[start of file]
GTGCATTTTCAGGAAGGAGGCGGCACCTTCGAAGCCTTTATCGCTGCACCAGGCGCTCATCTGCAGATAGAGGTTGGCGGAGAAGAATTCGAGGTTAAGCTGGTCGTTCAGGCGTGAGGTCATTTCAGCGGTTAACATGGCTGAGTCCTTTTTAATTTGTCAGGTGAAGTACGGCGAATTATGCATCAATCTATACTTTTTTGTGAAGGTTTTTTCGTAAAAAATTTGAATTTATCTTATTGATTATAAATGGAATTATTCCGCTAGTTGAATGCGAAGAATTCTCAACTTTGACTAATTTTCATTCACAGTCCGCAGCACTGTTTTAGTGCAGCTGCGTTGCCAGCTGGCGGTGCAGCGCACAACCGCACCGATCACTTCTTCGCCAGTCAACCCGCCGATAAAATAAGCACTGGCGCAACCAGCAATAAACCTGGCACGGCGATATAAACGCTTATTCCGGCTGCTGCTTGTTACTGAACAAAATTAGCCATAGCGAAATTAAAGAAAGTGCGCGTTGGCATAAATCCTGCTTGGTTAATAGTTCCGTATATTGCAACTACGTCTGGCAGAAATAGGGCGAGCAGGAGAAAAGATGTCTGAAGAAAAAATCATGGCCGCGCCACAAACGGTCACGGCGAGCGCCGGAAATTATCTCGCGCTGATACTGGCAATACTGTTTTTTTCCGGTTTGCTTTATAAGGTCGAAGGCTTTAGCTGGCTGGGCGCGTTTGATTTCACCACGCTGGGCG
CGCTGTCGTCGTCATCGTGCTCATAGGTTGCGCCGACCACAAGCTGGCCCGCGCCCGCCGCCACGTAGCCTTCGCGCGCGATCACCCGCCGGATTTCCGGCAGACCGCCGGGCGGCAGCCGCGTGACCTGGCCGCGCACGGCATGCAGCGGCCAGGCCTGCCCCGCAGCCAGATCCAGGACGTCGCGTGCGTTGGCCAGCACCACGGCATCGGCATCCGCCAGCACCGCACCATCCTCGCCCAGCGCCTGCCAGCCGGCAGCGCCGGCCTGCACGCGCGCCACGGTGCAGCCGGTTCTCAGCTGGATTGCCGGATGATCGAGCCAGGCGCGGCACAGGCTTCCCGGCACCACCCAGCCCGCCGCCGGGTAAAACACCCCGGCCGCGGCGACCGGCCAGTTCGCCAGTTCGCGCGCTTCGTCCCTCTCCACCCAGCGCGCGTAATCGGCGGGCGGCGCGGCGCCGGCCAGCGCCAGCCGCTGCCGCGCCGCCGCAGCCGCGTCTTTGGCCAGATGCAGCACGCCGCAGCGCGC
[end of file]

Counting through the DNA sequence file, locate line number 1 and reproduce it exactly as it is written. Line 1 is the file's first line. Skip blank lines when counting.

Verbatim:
GTGCATTTTCAGGAAGGAGGCGGCACCTTCGAAGCCTTTATCGCTGCACCAGGCGCTCATCTGCAGATAGAGGTTGGCGGAGAAGAATTCGAGGTTAAGCTGGTCGTTCAGGCGTGAGGTCATTTCAGCGGTTAACATGGCTGAGTCCTTTTTAATTTGTCAGGTGAAGTACGGCGAATTATGCATCAATCTATACTTTTTTGTGAAGGTTTTTTCGTAAAAAATTTGAATTTATCTTATTGATTATAAATGGAATTATTCCGCTAGTTGAATGCGAAGAATTCTCAACTTTGACTAATTTTCATTCACAGTCCGCAGCACTGTTTTAGTGCAGCTGCGTTGCCAGCTGGCGGTGCAGCGCACAACCGCACCGATCACTTCTTCGCCAGTCAACCCGCCGATAAAATAAGCACTGGCGCAACCAGCAATAAACCTGGCACGGCGATATAAACGCTTATTCCGGCTGCTGCTTGTTACTGAACAAAATTAGCCATAGCGAAATTAAAGAAAGTGCGCGTTGGCATAAATCCTGCTTGGTTAATAGTTCCGTATATTGCAACTACGTCTGGCAGAAATAGGGCGAGCAGGAGAAAAGATGTCTGAAGAAAAAATCATGGCCGCGCCACAAACGGTCACGGCGAGCGCCGGAAATTATCTCGCGCTGATACTGGCAATACTGTTTTTTTCCGGTTTGCTTTATAAGGTCGAAGGCTTTAGCTGGCTGGGCGCGTTTGATTTCACCACGCTGGGCG